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This eBook from the Gutenberg Project consists of approximately 169 pages of information about A Hidden Life and Other Poems.

DEATH.

When, like a garment flung aside at night,
This body lies, or sculpture of cold rest;
When through its shaded windows comes no light,
And the white hands are folded on its breast;

How will it be with Me, its tenant now? 
How shall I feel when first I wander out? 
How look on tears from loved eyes falling?  How
Look forth upon dim mysteries round about?

Shall I go forth, slow-floating like a mist,
Over the city with its crowded walls? 
Over the trees and meadows where I list? 
Over the mountains and their ceaseless falls?

Over the red cliffs and fantastic rocks;
Over the sea, far-down, fleeting away;
White sea-birds shining, and the billowy shocks
Heaving unheard their shore-besieging spray?

Or will a veil, o’er all material things
Slow-falling; hide them from the spirit’s sight;
Even as the veil which the sun’s radiance flings
O’er stars that had been shining all the night?

And will the spirit be entranced, alone,
Like one in an exalted opium-dream—­
Time space, and all their varied dwellers gone;
And sunlight vanished, and all things that seem;

Thought only waking; thought that doth not own
The lapse of ages, or the change of place;
Thought, in which only that which is, is known;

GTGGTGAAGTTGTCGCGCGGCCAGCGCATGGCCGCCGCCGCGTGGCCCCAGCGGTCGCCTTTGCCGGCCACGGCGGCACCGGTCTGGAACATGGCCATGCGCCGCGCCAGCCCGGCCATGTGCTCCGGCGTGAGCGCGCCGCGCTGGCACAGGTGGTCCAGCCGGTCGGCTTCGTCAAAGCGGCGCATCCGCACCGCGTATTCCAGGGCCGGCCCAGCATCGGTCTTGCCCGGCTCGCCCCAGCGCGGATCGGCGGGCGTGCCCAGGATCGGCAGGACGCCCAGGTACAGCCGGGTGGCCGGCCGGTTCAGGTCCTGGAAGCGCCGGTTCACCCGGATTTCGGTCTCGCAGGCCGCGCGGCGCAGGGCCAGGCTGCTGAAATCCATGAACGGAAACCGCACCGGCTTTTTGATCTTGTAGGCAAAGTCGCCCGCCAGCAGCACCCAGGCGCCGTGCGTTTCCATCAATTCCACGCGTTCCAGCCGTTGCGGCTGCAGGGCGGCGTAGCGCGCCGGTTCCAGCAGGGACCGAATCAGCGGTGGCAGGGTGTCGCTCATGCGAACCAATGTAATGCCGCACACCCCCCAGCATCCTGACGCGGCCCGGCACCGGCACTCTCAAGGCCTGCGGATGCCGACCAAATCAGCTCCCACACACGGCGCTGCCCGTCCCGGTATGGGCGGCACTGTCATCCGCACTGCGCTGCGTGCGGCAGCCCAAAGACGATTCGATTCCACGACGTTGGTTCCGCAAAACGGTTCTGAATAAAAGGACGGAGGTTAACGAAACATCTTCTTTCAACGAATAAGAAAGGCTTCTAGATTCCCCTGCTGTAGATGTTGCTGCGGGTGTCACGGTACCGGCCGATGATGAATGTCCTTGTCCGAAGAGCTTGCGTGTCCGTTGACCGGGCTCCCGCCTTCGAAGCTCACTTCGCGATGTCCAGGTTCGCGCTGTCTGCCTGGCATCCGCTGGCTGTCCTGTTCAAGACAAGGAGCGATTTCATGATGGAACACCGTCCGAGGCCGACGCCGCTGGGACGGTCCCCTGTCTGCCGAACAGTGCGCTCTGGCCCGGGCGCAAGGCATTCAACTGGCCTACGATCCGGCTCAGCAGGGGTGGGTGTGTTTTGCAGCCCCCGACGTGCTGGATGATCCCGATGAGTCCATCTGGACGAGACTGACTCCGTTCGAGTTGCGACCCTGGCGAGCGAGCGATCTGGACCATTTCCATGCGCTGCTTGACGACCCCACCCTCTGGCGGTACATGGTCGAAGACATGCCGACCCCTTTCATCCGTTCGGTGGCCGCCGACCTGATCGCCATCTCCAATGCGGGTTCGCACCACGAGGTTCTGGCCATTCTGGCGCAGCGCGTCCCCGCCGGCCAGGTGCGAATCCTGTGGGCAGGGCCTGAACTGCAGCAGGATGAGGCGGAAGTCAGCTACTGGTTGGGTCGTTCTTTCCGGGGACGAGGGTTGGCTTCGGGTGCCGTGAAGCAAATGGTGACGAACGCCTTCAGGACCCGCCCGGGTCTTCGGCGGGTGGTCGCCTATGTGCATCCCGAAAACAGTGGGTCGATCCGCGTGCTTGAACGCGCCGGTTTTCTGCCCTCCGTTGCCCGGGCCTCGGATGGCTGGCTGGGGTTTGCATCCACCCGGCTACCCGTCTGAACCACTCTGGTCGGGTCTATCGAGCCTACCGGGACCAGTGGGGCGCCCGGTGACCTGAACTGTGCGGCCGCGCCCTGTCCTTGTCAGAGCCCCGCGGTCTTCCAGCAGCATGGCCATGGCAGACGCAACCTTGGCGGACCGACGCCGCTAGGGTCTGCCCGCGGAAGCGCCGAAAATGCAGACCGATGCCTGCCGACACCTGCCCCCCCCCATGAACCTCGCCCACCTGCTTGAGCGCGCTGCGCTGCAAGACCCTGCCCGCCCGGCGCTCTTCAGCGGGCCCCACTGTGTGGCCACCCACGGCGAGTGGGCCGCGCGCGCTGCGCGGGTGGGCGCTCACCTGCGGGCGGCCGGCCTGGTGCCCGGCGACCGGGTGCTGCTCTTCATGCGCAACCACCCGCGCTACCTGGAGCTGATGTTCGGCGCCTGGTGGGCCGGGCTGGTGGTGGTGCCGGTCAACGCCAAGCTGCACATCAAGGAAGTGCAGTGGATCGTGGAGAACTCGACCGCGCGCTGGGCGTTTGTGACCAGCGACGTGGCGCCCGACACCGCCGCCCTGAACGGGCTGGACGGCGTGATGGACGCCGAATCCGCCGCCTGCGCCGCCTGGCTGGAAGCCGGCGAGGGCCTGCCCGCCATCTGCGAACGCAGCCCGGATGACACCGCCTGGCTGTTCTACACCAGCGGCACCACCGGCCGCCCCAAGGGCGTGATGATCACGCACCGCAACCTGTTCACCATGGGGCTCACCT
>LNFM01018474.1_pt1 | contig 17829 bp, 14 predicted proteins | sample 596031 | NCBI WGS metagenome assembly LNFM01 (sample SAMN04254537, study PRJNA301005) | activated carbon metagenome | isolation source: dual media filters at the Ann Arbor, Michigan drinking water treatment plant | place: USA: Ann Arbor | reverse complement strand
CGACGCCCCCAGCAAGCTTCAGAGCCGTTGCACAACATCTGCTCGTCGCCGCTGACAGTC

The substance here, the form confined to space?

Or as a child that sobs itself to sleep,
Wearied with labour which the grown call play,
Waking in smiles as soon as morn doth peep,
Springs up to labour all the joyous day,

Shall we lie down, weary; and sleep, until
Our souls be cleansed by long and dreamless rest;
Till of repose we drink our thirsting fill,
And wake all peaceful, smiling, pure, and blest?

I know not—­only know one needful thing: 
God is; I shall be ever in His view;
I only need strength for the travailing,
Will for the work Thou givest me to do.

LESSONS FOR A CHILD.

I.

There breathes not a breath of the morning air,
But the spirit of Love is moving there;
Not a trembling leaf on the shadowy tree
Mingles with thousands in harmony;
But the Spirit of God doth make the sound,
And the thoughts of the insect that creepeth around. 
And the sunshiny butterflies come and go,
Like beautiful thoughts moving to and fro;
And not a wave of their busy wings
Is unknown to the Spirit that moveth all things. 
And the long-mantled moths, that sleep at noon,
And dance in the light of the mystic moon—­
All have one being that loves them all;
Not a fly in the spider’s web can fall,
But He cares for the spider, and cares for the fly;
And He cares for each little child’s smile or sigh. 
How it can be, I cannot know;
He is wiser than I; and it must be so.

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